- small towns tend to have longer trips from the grocery store to your house, which is where most transportation costs occur
Nor do most major cities. The vast bulk of UK and most country's trade goes through just their top 6 or 8 ports. The container comes off a ship, then gets to the other cities and towns via rail or road. You get a similar picture across most regions.
> small towns tend to have longer trips from the grocery store
Not in my experience. Usually far less travel, and less congestion to the shops and superstore. There may be fewer stores overall. I'm assuming the town is large enough to have at least one supermarket here. You may well be right if you're thinking of having to make a trip to the next town over to do the shopping.
People say this all the time. If it's true, why is the cost of living in an urban area almost always higher than in a rural area?
Worse, you are likely looking at the costs of single family home purchasing, without considering cost of upkeep and transportation. Not to mention efficiency of getting work done.
That is all to say, because it is complicated. Scale fundamentally makes things hard to reason about. And cost discussions typically micro optimize a single factor.
It is not precisely the same concept as cheap, but I think you are mistaken about efficiency. Economic efficiency means that goods are produced at the lowest possible average total cost.
A wide range of economic goods have a lower average cost in rural areas. Anything from a 5 bedroom house to a case of Bud Light.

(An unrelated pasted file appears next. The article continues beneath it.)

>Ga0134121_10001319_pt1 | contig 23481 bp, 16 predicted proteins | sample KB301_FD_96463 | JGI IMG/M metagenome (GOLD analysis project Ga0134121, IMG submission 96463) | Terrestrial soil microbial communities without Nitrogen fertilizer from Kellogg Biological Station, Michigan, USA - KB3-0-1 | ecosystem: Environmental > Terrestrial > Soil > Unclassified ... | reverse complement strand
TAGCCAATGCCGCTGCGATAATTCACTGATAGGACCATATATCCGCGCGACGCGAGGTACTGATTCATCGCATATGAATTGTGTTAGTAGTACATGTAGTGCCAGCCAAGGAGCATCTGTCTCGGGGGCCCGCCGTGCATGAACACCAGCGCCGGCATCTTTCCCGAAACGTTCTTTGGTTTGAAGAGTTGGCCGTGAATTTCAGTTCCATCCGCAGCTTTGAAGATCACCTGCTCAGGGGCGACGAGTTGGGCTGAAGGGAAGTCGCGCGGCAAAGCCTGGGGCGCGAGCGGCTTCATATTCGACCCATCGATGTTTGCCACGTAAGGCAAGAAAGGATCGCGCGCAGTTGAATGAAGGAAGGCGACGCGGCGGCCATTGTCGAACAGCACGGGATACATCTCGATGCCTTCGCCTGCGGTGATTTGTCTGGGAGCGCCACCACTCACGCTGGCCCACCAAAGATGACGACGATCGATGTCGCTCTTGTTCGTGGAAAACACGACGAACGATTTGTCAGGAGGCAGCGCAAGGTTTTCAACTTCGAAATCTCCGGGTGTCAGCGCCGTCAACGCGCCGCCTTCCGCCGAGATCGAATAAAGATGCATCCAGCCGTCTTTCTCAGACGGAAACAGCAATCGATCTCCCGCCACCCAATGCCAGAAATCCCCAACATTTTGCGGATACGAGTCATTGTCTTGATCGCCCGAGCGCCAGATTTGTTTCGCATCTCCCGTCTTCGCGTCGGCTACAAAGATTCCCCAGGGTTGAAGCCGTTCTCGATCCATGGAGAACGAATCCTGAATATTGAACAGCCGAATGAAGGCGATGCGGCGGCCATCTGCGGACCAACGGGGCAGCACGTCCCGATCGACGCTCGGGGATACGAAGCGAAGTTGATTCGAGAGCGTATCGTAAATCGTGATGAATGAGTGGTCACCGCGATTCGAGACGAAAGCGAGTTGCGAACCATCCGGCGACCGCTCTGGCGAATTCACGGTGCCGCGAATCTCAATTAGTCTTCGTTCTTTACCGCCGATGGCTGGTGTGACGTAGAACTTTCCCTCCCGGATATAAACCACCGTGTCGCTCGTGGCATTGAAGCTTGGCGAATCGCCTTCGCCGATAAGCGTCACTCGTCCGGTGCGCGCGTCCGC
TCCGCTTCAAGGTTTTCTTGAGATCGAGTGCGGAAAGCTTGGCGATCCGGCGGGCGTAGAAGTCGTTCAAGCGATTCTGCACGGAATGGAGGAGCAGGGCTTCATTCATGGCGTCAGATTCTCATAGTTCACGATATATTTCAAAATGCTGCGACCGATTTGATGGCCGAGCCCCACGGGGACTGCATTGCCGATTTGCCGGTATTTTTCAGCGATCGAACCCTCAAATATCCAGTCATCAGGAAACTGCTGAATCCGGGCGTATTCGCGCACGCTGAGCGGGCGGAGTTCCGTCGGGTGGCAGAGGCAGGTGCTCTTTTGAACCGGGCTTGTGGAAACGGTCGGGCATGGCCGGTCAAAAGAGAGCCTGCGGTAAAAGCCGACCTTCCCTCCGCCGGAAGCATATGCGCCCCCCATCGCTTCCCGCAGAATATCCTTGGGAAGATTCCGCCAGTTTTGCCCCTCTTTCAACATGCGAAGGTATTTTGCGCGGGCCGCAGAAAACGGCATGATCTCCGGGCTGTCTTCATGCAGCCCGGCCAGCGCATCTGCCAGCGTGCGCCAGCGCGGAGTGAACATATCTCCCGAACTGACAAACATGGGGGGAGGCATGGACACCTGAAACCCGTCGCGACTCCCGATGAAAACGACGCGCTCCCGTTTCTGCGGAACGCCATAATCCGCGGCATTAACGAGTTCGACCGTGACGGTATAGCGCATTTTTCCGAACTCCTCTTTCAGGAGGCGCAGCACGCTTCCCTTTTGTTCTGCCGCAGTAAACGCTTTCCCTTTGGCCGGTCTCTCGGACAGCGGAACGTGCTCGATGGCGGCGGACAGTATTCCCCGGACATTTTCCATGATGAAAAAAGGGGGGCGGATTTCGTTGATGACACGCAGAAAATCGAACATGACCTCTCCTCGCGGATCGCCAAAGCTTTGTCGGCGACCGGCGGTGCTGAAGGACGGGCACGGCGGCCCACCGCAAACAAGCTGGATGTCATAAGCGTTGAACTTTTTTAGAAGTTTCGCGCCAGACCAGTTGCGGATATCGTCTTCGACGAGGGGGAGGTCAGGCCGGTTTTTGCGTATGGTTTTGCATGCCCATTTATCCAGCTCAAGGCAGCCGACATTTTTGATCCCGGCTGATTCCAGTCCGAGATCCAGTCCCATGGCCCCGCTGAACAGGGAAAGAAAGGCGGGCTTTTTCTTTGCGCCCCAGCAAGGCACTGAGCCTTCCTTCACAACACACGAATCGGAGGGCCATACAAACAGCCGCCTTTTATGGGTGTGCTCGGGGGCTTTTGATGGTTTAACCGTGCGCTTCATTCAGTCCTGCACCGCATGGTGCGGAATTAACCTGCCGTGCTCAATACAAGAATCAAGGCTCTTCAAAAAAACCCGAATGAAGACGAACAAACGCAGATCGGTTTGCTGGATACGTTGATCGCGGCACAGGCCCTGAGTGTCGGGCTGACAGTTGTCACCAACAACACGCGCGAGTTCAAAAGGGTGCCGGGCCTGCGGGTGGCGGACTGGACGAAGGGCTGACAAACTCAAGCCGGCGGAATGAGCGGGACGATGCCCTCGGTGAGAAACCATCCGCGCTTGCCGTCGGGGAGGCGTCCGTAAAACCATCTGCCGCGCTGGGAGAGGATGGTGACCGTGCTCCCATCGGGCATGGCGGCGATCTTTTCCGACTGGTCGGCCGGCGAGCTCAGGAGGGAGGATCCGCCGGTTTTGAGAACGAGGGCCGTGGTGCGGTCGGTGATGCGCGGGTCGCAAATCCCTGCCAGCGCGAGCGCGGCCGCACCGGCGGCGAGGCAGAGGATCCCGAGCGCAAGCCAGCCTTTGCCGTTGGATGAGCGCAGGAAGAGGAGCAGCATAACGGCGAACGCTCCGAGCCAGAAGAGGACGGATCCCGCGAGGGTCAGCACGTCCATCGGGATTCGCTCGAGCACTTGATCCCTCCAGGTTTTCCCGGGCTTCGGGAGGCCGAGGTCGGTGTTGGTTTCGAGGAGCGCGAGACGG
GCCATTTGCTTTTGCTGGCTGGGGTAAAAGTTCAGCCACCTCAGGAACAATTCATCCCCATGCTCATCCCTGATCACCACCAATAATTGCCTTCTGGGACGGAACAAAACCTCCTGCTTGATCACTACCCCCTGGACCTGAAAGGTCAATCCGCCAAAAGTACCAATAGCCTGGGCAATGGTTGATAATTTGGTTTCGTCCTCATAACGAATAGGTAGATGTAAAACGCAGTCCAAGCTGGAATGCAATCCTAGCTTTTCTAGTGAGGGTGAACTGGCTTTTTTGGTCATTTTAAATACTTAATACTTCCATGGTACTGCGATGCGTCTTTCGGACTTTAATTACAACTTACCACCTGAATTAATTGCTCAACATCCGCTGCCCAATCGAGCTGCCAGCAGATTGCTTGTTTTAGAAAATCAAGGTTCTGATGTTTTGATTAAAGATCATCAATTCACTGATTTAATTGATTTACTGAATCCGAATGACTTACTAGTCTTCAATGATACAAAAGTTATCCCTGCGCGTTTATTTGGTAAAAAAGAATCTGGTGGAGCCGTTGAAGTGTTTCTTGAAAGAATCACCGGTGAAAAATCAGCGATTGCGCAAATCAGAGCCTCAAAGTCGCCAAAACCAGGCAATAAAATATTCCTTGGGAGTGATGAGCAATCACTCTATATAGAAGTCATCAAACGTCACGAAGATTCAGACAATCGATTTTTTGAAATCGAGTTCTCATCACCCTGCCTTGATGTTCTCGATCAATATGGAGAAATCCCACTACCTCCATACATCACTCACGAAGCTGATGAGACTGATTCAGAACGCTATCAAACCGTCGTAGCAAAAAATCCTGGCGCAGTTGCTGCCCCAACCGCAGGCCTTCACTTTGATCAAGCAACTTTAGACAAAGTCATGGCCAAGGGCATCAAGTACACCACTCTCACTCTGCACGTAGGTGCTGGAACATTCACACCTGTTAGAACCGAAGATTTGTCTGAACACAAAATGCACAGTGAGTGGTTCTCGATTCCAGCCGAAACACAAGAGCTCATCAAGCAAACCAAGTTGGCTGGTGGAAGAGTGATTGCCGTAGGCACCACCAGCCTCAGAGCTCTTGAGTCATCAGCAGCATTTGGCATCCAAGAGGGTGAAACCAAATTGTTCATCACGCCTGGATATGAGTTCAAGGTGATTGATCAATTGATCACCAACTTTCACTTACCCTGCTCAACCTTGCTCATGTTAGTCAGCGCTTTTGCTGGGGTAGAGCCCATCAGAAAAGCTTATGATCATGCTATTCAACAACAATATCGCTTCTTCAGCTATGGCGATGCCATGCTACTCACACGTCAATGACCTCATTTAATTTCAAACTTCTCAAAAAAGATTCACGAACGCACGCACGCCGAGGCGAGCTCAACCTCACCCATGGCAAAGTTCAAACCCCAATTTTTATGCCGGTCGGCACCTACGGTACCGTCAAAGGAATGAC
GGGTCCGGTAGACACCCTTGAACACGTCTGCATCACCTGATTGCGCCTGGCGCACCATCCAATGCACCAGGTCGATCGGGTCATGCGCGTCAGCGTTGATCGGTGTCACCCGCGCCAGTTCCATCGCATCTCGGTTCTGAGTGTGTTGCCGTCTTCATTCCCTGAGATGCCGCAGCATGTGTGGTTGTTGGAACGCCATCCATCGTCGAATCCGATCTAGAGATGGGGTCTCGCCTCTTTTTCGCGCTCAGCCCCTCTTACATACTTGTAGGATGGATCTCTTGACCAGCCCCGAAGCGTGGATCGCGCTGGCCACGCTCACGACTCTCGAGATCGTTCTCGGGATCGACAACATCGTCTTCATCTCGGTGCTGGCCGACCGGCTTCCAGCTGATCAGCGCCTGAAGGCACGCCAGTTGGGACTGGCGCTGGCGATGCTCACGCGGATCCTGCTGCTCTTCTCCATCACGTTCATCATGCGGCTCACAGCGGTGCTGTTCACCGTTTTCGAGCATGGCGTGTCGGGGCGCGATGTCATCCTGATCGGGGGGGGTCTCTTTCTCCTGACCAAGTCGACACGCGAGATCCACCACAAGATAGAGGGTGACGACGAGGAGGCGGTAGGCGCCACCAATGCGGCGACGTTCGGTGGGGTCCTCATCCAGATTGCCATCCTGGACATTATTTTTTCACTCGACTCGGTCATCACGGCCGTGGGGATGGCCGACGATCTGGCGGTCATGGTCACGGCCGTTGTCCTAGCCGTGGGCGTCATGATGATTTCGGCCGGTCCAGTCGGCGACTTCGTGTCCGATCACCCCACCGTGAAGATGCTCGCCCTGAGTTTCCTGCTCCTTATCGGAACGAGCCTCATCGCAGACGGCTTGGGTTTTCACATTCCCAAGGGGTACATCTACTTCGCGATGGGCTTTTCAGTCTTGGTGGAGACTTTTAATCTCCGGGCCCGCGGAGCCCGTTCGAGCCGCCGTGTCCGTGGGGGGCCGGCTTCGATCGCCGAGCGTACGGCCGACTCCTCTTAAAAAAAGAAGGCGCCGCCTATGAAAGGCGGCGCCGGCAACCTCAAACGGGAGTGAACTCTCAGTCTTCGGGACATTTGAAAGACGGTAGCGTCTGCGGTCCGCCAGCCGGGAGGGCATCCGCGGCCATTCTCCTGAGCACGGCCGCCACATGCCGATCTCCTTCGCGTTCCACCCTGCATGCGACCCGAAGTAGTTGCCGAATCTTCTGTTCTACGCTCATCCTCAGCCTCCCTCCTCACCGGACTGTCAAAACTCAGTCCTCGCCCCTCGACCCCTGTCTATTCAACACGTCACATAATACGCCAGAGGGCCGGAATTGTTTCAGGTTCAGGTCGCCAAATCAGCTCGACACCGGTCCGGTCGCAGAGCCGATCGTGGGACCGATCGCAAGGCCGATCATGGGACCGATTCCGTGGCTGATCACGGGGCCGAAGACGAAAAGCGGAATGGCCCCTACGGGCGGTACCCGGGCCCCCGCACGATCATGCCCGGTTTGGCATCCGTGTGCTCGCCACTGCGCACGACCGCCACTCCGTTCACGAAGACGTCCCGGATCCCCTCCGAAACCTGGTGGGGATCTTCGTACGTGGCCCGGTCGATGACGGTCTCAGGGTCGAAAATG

Urban areas are inefficient for most goods. They are popular not because of their general efficiency, but because they have better-paying jobs.
Consider, I can literally walk to the grocery to buy beer. I suppose I have to replace my shoes from wear, but no upkeep or gas on my car. No miles of road that need maintenance to subsidize my trip to the store.
Now, yes, there are miles of road to subsidize getting the store supplied. But that is shared for all people supplied by the store. Same is true, of course, for the trips to the store, but again, my side of that equation is zero. Which is all part of what makes me argue it is more efficient.
And again, complicated with general scale making most observations necessarily simplistic.
Some of it is alleviated by hub and spoke transport plus extra parking places, but not all. At some point, transport costs split the city into a conurbation, even without the sprawl, you end up with towns linked by capacious public transportation and roads.
Or terrible congestion.
There are limits to density after all. Even with walking and bikes and underground and tramways and double decker busses.
and the extreme prices are just a natural byproduct of supply/demand.